By Mallik Devulapalli and Yuichi Kawahara; Synopsys Inc.
Circuit delay is increasingly affected by process variations at lower technology nodes. Global variations are in double digits now, and according to the International Technology Roadmap for Semiconductors (ITRS) the trend is rising. Variations in the manufacturing process may cause two gates that are electrically identical and in close proximity to significantly vary in delay. Consequently, designers add significant timing margin to safeguard their designs against timing violations.
Technologies that offer variation tolerance boost design performance and productivity. Clock mesh technology provides uniform, low skew clock distribution and offers better tolerance to on-chip variations (OCV) than conventional clock tree technology. The need to control OCV effects is now driving clock mesh technology to mainstream designs.
This article gives an overview and highlights the benefits of clock mesh technology compared to conventional clock tree methods.
Clock Mesh Robustness Minimizes OCV Effects
Variation at Advanced Technology Nodes
There are two source classes of variation that must be considered in design, global and local. Global chip-to-chip variations cause performance differences among dies and are modeled as operating corners. Local on-chip variations cause performance differences among transistors within the same die and are modeled as an added derating factor to skew calculations. What are the specific causes of these local variations?
Transistors located in close proximity on the same chip exhibit variation in their characteristics due to random manufacturing variations in:
- the number and location of doping atoms
- the length and width of the transistor channel
- the thickness of oxide layers across the die
Timing derating is the universally accepted method to model the maximum OCV that the design is expected to incur. Newer technology nodes feature increased gate speeds as well as increased susceptibility to variation. Because of this, the derating factor has also
increased, and today it is common to see derating between 5 percent and 10 percent. Thus, it becomes necessary to design circuit structures that are inherently variation tolerant to reduce the adverse impact of OCV derating.
Clock mesh is a clocking scheme employed by high-performance design teams to achieve low skew and high OCV tolerance. The large impact of OCV derating on conventional clock trees motivates mainstream design groups to also consider clock mesh. An examination of clocking structures explains why.
Clock Mesh versus Conventional Clock Tree Structure
The structures of a conventional clock tree and a clock mesh are shown in figure 1. The clock tree has a clock source, clock tree cells, clock gating cells and buffers and loads. The clock mesh includes a clock source, pre-mesh drivers, mesh drivers, the mesh net, clock gates and mesh receivers, and loads.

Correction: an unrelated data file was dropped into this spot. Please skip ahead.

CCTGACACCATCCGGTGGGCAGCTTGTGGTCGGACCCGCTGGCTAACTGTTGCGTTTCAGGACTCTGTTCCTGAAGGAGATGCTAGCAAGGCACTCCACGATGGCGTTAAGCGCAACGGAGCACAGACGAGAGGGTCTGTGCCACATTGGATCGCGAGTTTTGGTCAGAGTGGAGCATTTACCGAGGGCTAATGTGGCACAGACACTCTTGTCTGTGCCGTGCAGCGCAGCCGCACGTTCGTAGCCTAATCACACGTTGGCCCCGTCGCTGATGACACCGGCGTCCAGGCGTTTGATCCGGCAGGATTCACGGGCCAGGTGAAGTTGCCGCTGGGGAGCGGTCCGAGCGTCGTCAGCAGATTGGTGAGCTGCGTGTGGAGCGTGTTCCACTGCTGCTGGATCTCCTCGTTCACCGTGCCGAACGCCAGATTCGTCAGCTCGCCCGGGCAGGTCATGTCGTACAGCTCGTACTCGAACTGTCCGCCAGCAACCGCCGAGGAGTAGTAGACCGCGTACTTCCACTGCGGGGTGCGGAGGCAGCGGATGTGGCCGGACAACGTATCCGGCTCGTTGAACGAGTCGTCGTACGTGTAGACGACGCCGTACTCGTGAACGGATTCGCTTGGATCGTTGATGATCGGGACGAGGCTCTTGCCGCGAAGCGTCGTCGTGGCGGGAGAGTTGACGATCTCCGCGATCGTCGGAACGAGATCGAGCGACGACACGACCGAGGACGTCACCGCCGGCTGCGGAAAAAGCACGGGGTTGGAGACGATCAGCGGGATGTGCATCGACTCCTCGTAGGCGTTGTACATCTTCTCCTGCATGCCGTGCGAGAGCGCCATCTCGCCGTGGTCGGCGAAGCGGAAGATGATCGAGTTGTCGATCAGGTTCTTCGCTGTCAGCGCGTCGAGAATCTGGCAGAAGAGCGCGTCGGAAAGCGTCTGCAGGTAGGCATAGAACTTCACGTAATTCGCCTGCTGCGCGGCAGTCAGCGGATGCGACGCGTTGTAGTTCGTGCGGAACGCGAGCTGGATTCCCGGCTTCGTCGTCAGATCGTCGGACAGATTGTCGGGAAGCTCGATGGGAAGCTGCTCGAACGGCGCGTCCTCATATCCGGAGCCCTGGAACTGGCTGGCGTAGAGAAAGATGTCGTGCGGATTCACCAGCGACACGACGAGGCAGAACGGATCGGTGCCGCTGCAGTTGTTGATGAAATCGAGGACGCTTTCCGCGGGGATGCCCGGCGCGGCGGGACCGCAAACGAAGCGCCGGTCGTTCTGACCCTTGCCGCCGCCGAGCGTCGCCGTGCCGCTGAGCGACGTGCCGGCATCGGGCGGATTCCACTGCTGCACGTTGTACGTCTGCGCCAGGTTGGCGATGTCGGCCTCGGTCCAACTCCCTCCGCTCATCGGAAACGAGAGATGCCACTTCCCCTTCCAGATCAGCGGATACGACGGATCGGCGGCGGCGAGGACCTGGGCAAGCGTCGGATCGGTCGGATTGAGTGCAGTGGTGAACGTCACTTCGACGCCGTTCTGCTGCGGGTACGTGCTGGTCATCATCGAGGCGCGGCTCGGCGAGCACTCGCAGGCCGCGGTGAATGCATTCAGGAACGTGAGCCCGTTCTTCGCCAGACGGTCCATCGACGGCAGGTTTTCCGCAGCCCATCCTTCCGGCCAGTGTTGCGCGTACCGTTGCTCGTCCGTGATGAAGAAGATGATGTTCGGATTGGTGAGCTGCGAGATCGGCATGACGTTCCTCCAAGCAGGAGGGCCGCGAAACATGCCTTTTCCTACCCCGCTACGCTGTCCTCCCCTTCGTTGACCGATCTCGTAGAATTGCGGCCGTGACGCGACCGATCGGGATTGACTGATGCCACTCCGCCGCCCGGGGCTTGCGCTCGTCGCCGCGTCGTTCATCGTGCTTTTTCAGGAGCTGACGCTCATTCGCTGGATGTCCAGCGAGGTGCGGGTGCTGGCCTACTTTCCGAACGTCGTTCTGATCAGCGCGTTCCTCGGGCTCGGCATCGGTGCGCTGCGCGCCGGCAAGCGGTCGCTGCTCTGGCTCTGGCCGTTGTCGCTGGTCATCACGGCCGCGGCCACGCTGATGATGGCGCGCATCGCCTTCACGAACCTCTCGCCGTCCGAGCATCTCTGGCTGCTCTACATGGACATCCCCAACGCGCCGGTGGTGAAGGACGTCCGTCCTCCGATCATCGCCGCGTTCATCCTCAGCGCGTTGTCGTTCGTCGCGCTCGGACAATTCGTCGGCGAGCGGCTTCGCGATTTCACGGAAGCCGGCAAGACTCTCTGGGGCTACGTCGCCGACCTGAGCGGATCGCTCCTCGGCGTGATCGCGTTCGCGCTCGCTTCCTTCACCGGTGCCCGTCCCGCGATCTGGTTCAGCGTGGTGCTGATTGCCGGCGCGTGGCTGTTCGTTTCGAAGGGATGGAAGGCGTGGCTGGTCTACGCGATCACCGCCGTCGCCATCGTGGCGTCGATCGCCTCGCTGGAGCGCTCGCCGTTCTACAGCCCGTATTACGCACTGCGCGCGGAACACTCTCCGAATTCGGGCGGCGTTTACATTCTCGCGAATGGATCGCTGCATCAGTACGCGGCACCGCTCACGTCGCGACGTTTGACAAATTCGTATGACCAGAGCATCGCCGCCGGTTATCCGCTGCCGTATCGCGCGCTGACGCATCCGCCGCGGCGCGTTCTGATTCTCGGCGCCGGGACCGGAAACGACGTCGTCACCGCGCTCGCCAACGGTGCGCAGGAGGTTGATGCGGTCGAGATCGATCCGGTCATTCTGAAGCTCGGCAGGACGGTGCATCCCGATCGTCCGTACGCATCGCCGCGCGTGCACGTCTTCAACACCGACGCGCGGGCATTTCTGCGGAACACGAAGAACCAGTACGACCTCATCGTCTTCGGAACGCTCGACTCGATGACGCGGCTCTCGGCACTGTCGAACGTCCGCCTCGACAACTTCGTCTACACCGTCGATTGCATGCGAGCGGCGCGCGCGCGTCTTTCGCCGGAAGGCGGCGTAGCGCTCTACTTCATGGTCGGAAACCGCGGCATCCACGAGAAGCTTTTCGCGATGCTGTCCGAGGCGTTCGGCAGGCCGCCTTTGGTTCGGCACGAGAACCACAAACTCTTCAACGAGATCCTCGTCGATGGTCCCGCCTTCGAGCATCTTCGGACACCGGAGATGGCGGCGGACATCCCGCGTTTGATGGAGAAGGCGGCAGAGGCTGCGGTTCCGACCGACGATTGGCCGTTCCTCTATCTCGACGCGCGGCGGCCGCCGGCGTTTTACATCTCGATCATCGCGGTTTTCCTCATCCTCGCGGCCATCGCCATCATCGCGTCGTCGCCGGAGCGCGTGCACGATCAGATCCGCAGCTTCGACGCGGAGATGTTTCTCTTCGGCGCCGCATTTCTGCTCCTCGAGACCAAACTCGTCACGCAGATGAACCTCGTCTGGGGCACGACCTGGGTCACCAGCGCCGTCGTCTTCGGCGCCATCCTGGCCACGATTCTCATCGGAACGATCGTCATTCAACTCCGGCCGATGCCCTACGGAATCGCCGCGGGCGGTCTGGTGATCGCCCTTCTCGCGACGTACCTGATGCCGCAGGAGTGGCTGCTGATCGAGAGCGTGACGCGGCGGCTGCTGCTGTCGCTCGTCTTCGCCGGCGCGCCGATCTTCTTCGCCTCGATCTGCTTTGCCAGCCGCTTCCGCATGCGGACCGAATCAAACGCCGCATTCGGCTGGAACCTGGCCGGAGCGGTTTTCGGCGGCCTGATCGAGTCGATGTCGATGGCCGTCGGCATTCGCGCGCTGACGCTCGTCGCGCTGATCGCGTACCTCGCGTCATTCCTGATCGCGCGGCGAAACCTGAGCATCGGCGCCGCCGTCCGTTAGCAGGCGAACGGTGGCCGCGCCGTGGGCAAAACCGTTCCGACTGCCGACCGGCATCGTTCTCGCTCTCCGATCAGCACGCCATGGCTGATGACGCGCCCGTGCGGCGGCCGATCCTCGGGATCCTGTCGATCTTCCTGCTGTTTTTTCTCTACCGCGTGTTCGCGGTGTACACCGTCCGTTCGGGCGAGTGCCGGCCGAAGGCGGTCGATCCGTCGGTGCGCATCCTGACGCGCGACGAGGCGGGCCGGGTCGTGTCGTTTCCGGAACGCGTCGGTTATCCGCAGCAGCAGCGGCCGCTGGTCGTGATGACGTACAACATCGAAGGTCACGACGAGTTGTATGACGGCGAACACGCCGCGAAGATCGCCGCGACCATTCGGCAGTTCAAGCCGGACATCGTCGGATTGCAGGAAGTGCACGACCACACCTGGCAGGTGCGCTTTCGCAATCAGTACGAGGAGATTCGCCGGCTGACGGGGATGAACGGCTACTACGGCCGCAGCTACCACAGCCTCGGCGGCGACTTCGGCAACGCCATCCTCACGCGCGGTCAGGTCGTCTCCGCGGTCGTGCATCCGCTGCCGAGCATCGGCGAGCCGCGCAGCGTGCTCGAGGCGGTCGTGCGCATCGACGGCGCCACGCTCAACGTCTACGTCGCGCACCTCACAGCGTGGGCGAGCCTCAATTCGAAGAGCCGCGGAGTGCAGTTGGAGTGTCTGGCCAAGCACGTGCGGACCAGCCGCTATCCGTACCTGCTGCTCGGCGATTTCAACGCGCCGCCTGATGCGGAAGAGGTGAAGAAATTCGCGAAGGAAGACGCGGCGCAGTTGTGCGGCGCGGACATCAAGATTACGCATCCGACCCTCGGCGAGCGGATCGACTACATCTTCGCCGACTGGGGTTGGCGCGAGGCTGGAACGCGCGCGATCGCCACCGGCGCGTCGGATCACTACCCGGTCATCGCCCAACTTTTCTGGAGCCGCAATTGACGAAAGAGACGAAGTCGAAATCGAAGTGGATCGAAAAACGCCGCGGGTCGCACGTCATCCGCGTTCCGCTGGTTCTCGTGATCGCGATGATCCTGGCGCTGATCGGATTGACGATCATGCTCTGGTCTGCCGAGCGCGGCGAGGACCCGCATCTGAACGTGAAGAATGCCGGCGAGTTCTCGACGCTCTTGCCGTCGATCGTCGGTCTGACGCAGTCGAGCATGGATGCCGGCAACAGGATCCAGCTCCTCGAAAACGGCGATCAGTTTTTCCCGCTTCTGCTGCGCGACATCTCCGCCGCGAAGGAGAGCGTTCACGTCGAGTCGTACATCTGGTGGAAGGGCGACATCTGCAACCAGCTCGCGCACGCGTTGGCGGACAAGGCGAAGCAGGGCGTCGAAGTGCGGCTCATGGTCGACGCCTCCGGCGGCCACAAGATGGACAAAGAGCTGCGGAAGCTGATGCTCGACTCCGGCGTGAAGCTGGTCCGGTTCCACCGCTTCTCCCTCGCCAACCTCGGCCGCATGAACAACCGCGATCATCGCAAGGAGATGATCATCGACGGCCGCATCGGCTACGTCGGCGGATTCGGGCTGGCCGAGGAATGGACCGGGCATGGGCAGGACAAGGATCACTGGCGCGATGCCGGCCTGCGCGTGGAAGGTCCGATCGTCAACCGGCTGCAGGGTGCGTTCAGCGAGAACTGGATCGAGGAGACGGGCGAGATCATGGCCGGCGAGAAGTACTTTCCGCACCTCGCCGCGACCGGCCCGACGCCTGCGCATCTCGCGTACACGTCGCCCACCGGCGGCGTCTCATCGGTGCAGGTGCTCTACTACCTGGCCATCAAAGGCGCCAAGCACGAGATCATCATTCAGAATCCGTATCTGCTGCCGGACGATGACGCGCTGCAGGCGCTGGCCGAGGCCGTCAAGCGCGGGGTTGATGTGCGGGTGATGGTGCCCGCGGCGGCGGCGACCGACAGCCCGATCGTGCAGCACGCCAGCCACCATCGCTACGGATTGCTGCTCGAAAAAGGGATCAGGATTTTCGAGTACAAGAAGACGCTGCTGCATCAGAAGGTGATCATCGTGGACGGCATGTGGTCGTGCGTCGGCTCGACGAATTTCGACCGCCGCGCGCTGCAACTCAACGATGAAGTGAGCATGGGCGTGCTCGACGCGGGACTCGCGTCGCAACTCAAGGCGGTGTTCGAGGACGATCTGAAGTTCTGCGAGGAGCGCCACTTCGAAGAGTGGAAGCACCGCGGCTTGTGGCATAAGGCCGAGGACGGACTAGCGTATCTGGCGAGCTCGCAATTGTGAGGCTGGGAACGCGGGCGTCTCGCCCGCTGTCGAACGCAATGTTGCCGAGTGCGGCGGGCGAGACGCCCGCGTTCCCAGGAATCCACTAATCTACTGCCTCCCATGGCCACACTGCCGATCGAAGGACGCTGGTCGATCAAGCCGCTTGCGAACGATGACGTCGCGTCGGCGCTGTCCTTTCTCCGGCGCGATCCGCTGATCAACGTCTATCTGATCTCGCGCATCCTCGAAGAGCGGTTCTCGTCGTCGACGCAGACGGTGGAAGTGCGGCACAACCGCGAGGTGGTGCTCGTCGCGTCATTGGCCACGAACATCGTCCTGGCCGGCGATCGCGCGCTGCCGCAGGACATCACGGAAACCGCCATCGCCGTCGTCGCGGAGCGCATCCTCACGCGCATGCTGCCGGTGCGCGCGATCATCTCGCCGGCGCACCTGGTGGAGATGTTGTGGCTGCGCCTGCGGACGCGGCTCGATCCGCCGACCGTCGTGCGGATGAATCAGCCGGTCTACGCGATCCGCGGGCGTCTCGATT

Figure 1: Clock Structures - Conventional clock tree and clock mesh
The main difference is the presence of the mesh net. Another major difference is that the mesh drivers are connected to the mesh net as a multi-driven net. Clock mesh implementation requires an array of mesh drivers, shown in green in figure 1, to drive the massive RC network of the clock mesh.
The benefit of the mesh net is that it smoothes out the arrival time differences from the multiple mesh drivers that drive it. The smoothing effect of the mesh net is visualized with circuit simulation of an actual test case shown in Figure 2. The top trace is the ideal clock, the top pair of traces shows the skew just before the mesh, and the bottom pair of traces shows the skew just after the mesh.
Figure 2: SPICE waveforms showing the smoothing effect of the mesh net
These timing waveforms show that the mesh receivers are switching in a very narrow timing window compared to the mesh drivers. In the analysis section, Monte Carlo simulation is used to validate over randomly varied conditions showing that the range of skews at the output of the mesh is narrow compared to the range at the input of the mesh.
Table 1 lists the skew data for two test cases. Even before considering OCV derating, the clock mesh versions of the designs are clearly superior in terms of skew performance.
Table 1: Insertion delay and skew of clock tree and clock mesh
Understanding OCV Derating
For the majority of loads in a clock tree design, very little of the overall path back to the clock root is shared. The converse is true for a clock mesh design where the path from the clock root to the mesh net is shared by all loads. Thus only the paths from the mesh net through the clock gates and receivers to the loads are adversely impacted by variation effects. The variation above the mesh net is negligible.